This is a very reasonable question.  A round table is fine if you have a small number of guests as it gives a good chance to every one of them to try out their talent at social enterprise above or below the table on all the others, if they dare.  (Hosts should bear this in mind when preparing invitation lists.)  But King Arthur’s table was no boutique tea-shoppe object.  We know this not because we have seen the table shown to tourists in Winchester, since that is a fourteenth century fake (though it suggests that six hundred years ago they already had a sharp nose for what would pull the bored and gullible tourist in) but simply because of the number of knights who were seated round it.  We shouldn’t imagine that meetings of the Round Table were like modern democratically run municipal committee sessions.  These were serious warriors equipped with the most lethal gear available in those days to inflict physical harm on other humans (as extolled in maudlin ballads composed by court minstrels) .  There is no way any of these warriors with their testosterone-powered battle rage could have tolerated being in the bottom half of a longitudinal table.   This immediately decided the shape (and the urgent need to keep a bit of space between each one and his two neighbours decided the size).


A reader’s letter (from Volodya Jenkins, Toulouse)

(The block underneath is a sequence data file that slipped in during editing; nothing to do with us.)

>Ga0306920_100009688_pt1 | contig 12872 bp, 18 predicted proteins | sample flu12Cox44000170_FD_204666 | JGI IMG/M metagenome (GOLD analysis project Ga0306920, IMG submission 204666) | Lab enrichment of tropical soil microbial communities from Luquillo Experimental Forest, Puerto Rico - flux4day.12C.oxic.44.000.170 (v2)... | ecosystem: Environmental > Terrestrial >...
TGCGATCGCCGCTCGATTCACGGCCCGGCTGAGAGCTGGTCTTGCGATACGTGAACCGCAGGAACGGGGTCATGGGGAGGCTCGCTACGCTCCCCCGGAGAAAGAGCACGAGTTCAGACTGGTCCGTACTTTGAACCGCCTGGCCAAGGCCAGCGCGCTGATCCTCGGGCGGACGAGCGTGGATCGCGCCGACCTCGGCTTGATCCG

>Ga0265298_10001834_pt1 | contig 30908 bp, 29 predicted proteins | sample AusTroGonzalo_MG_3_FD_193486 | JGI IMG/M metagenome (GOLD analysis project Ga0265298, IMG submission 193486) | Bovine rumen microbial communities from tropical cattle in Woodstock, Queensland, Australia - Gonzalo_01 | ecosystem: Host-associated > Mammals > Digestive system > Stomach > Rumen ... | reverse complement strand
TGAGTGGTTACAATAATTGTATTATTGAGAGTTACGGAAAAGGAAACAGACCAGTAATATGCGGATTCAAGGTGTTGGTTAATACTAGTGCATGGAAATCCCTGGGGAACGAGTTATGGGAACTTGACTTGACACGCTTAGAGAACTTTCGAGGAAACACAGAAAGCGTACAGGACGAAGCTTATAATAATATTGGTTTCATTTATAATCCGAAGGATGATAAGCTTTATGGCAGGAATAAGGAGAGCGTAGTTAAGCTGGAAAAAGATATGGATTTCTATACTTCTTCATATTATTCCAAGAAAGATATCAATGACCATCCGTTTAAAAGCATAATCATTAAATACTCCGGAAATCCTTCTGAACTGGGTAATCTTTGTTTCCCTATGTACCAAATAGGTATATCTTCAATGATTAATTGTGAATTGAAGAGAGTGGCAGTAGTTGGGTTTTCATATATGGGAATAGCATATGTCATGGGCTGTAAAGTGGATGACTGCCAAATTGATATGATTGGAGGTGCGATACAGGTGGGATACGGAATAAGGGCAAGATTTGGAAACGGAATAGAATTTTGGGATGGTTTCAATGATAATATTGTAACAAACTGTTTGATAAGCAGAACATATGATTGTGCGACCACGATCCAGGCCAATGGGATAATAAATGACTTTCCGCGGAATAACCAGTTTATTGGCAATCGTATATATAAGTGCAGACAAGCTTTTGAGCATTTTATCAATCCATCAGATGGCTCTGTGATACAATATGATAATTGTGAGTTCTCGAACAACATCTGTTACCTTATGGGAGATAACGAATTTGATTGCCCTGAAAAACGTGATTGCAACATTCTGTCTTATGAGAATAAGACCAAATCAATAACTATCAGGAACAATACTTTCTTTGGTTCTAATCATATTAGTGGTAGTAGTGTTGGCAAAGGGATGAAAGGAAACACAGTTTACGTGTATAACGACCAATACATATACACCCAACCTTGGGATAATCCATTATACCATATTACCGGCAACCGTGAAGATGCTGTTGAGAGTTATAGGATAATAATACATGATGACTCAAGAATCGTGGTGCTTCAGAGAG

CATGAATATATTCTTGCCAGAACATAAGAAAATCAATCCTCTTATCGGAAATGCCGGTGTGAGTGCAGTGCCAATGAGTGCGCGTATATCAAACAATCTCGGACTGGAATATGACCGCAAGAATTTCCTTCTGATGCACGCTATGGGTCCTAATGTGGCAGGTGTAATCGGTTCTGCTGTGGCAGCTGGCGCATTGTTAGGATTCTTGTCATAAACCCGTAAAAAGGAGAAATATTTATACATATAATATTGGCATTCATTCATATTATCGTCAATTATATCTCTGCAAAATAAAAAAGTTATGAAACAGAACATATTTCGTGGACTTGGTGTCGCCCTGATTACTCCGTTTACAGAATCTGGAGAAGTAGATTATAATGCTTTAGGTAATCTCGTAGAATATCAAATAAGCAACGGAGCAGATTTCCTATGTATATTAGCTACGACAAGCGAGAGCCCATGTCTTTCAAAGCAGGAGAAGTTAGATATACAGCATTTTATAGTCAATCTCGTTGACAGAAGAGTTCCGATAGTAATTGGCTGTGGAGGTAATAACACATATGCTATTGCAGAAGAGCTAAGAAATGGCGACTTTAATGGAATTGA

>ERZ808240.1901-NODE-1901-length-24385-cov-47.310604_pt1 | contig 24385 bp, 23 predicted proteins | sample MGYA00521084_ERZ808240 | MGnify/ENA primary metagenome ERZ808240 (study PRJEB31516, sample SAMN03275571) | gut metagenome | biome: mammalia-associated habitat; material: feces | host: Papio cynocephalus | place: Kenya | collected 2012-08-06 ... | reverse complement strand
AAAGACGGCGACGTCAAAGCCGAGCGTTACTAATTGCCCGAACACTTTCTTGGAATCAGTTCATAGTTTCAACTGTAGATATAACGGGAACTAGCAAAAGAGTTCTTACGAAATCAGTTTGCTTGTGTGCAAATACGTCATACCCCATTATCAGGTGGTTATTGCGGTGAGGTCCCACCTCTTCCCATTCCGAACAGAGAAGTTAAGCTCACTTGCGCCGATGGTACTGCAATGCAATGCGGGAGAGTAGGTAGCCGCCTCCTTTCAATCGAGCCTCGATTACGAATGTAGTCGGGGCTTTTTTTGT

It is easy to see that the human species adds to its many other terrible inadequacies a deeply embedded assumption that the natural order of a society has the shape of a pyramid, on much the same pattern as in a pack of wolves.  (By the way, is there any truth in the rumour that scientists are discovering increasing numbers of packs where the leader is, if I may so put it, a lady wolf?  Yet another sinister effect of global warming perhaps acting on mammalian endocrine systems?) The assumption certainly does not lead to a perfect society, though as I often saw in my years in West Africa, it generally works even  less well when half-witted Western politicians throw dollops of democracy into the mechanism. (In the final years before my retirement it was my task to officially record the numbers killed and injured in elections in those nations.)  However, I only wish to note here an oddity which shows itself when a human society is arranged around some sporting activity.  In sport, experience shows repeatedly that those engaged will organise themselves into tiers.  There will of course be an ‘inner guard’ who believe they are the ‘élite’, the officials who enjoy writing rules, supervising events, issuing prohibitions, fixing penalties, orating, and standing in front at ceremonies, occasionally also seen plumbing the depths of vacuous platitude on television interviews.  They are thus something like the Praetorian Guard (and in many cases may be equally corrupt) which surrounded the emperors of the later Roman Empire.  But there will also be a single individual who for most purposes is recognised as the leader, even if not so called.  Yet from one sport to another there is no agreement on the position of this leader, as we see when a team has done badly enough for long enough that a scapegoat is needed, who is of course that leader.  In America, in both ‘football’ and baseball when a team fails, it is the coach who is dismissed.  In European football it is normally the manager, though as money tightens its grip on society’s neck it has in some recent cases been the owner of the club.  In other sports there are captains of two sorts.  In golf (if indeed that can count as a sport) it is a non-playing captain, that is Head of Public Relations, who leaves his or her post.  In cricket, it is the playing captain who has been out on the field facing the ferocity of the Old Trafford rainstorms who has to go.  In the interests of stability and job security it might be better for clubs to ignore all those and instead to buy a couple of dozen tailor’s dummies, who could be designated as official club ‘leaders’, maybe dressed in some colourful uniform, and discarded one after the other as bad results accumulate over the decades.  But the scapegoat leader does seem to be a specifically human phenomenon.  Contrast horse-racing.  It could be argued that in horse-racing either the jockey or the owner of the horse is actually the leader.  Either can be, and often is, reported in the media as having ‘won’ the Grand Plexiglass Tankard or whatever it is,  no matter what efforts the horse put in.  But if disaster strikes and a horse falls at the last fence, it is the horse and not the jockey, nor the head of the stables, let alone the owner, who is put down.